So, you have decided to be a musician and, for ultimate guidance, you’re reading this blog. So far, you’ve learnt that you need to practice and that you need to listen. “Good!” you’re thinking, “That’ll do it, I’m gonna go make myself a million dollars!”.
Hold the press! Not so fast, my friend!
Here we are, at this critical juncture and we are about to talk about persistence, the greatest price, the Holy Grail of all activities, the only sure fire way to achieve anything, the reason why I cried so many nights fearing I wouldn’t be a musician. Persistence, oh Sweet Mama!
You like persistence, huh? Yes, I’m sure you do, even if it has never been coming to you shores. It is that light at the end of your tunnel, that thing you have dreamed of, that big hopeful silver lining: “One day! One day, I will do my 10,000 hours and become a great envelope sealer!” Yes! We have all heard the lecture on persistence. All of us! Why? Because this is the most regular flaw of humans: we don’t follow through.
Well, I’m not going to serve up, yet another dish of persistence, its qualities, its miracles. No, not today. Today I’ll talk about the opposite: persistence as something not always beneficial.
Because persistence can be a problem! How come? We are raised to believe that Persistence (I’ll give it a capital) is the all encompassing provider of all arts and inventions!
Now, follow me carefully, this one might take a little mental gymnastic. What are the pitfalls of Persistence , you ask? I’ll talk from experience, and formulate it like this: What about those cold sweat you get when you’re not sure you are doing enough, even after you’ve just spent 15 hours on your drums? What about those doubts that submerge you when you see someone on stage playing for a stadium full, someone who is so fluid and natural in her performance, she gives the impression she hasn’t practiced a minute in her whole life? What about being so prepared and anxious to do good that you overplay, filling up every nook and cranny of the musical landscape with your chops? What about those hours you pile up auditioning and auditioning and that phone is still not proposing any gigs?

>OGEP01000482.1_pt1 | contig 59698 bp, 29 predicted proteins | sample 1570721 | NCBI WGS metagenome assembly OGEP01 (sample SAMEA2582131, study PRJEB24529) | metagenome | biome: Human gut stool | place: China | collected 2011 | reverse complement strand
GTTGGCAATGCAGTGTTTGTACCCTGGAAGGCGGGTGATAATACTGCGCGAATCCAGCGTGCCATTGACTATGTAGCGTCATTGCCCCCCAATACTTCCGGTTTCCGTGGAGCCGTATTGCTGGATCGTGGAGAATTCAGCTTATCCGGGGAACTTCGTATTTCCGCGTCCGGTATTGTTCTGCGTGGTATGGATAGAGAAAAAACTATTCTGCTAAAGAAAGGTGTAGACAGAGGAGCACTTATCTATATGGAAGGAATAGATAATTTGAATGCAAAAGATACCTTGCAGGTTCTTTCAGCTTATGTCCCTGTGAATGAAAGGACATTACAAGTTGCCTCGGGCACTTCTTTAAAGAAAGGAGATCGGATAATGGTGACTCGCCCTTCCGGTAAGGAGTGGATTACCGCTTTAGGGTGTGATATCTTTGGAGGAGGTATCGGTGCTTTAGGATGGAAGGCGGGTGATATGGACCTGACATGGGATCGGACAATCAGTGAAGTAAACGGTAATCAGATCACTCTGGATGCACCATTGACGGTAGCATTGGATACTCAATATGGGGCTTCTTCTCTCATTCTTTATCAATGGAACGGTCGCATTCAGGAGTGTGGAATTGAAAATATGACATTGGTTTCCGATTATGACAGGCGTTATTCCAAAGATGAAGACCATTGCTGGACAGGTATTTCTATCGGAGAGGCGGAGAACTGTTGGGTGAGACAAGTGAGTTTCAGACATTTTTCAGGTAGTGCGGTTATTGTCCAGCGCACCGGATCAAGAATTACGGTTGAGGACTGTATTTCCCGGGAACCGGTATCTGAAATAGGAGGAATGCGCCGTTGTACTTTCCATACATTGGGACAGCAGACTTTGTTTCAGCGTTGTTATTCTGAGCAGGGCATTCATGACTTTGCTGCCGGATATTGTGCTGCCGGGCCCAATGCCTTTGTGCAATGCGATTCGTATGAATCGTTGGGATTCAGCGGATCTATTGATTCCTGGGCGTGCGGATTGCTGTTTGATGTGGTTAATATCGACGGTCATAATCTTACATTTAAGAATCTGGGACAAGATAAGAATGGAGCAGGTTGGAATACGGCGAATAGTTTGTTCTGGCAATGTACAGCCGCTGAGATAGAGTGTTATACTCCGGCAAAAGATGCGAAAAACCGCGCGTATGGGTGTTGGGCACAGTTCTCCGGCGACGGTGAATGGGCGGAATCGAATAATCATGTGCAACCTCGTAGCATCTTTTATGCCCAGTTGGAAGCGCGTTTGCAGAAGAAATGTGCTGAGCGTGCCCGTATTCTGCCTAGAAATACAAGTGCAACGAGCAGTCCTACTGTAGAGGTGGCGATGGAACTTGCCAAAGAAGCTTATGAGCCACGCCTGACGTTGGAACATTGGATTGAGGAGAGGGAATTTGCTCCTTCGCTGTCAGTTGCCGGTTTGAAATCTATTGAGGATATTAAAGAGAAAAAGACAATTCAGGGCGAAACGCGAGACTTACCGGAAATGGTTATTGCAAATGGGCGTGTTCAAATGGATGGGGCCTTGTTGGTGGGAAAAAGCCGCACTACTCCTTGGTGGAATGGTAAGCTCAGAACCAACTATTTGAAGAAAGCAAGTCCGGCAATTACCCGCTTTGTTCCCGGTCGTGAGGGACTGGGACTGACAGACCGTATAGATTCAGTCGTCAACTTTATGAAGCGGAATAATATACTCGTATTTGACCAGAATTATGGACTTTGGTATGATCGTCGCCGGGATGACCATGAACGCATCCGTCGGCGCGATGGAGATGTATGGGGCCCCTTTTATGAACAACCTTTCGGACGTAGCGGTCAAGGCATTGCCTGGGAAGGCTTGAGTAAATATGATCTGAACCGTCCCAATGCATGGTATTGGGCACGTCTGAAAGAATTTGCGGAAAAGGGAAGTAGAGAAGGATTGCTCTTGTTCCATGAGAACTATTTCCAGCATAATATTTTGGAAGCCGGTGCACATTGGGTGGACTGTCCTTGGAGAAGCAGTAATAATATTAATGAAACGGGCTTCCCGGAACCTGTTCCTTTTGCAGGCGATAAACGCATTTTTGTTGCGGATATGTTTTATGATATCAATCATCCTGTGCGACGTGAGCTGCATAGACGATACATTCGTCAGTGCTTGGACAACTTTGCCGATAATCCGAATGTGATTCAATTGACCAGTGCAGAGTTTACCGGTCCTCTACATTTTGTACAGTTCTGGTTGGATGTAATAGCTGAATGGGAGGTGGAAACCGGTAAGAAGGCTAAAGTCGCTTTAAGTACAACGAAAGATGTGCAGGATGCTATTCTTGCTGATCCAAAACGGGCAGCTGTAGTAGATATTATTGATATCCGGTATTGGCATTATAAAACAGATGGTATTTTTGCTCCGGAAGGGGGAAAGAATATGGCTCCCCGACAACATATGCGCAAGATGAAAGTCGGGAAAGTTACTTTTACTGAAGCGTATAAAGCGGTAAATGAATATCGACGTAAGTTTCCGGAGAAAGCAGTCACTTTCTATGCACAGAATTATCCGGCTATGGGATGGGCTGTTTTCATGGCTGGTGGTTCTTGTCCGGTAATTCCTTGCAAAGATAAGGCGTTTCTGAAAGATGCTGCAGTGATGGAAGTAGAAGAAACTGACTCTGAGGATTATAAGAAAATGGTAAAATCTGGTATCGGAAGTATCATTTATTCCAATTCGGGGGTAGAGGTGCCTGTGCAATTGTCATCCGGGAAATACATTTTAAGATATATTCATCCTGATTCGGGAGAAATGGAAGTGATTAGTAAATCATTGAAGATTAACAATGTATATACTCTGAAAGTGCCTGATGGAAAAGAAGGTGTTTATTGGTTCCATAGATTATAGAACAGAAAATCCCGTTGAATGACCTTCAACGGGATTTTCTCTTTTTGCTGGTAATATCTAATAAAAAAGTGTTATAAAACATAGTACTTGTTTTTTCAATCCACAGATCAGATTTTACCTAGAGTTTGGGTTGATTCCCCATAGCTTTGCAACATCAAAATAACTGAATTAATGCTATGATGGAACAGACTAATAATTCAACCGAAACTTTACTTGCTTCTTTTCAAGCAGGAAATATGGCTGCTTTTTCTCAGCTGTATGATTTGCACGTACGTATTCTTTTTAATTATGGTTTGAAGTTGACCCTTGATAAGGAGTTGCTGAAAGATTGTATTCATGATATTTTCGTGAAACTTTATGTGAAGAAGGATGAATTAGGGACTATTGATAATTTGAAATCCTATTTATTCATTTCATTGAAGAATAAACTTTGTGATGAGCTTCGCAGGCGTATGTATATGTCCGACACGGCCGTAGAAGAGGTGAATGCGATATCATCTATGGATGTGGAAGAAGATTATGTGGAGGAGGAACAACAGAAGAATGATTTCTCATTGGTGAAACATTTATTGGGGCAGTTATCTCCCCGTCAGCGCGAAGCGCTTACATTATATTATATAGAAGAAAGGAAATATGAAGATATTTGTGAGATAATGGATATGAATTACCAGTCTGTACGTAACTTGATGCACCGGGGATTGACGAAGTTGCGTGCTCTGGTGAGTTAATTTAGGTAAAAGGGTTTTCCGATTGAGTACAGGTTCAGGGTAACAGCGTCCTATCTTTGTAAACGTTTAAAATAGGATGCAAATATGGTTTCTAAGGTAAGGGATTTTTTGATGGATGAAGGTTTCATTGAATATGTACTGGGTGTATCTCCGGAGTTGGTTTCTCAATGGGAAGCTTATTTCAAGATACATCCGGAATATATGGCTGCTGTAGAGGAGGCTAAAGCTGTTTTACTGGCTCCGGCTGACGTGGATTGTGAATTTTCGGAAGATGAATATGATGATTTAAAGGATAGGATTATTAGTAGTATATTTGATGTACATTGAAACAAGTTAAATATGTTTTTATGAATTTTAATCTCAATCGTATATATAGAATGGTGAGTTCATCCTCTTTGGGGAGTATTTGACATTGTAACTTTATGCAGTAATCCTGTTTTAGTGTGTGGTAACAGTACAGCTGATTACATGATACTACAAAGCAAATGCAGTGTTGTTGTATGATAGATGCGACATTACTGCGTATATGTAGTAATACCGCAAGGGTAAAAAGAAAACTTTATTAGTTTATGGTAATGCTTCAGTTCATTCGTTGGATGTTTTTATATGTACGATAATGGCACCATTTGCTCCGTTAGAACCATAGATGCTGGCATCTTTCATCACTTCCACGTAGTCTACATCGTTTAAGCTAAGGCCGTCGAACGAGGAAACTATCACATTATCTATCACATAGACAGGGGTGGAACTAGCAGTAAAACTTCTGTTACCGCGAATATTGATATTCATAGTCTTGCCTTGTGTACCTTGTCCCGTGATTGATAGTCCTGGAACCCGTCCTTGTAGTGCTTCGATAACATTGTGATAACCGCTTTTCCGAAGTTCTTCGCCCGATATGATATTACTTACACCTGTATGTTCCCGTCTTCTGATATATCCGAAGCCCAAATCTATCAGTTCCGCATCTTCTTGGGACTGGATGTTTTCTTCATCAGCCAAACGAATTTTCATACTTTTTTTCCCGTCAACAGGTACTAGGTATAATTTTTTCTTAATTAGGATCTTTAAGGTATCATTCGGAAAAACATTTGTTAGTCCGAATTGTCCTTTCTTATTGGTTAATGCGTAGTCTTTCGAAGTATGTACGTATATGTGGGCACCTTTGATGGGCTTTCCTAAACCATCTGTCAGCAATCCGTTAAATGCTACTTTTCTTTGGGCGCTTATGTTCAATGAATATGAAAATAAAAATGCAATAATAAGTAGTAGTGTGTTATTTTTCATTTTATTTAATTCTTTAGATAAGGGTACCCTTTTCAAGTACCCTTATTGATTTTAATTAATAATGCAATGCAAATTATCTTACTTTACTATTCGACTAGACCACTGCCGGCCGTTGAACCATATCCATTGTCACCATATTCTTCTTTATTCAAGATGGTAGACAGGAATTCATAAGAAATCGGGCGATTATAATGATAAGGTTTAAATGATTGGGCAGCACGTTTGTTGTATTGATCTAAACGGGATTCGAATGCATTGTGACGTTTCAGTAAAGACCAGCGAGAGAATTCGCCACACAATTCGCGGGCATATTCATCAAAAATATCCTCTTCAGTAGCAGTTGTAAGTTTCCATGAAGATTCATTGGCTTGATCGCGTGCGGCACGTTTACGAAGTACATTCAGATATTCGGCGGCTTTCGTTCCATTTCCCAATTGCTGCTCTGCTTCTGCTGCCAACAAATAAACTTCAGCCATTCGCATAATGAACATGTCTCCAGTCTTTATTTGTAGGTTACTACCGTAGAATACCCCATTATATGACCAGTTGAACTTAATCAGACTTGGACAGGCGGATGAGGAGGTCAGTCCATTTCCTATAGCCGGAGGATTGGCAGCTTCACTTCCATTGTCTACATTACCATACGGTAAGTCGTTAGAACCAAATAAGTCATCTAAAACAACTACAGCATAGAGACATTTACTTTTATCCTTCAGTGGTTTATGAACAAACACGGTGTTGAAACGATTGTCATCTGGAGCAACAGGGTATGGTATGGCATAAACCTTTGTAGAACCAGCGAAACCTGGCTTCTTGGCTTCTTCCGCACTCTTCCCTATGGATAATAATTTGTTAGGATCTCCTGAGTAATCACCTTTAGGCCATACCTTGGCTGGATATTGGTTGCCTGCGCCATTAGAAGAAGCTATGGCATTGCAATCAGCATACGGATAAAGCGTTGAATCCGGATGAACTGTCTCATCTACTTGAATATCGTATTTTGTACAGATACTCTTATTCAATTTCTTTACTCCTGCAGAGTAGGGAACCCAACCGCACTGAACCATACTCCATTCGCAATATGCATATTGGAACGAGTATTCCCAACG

Persistence is not the answer to everything. In moderation, it can be a great engine. Just like necessity, or anger, or frustration, or hunger, etc. But too much persistence can be lethal. Pedaling hard with your nose in the handlebar is not a good idea. You have to always be aware of your environment, what it will require for you to make a living. Persistence, from a self employed musician, will still ask to be nimble and versatile, and thinking.
So, there you are. You thought I was going to give you a lecture about the virtues of persistence, but I already did on the first part of this blog (If you haven’t read it yet, go to it).
But I also wanted to keep people in the real. We are not supposed to be little robots. Persistence is a fantastic tool, and a necessary one, but it’s not the whole thing. Sometimes you need to keep a little distance from your best friend.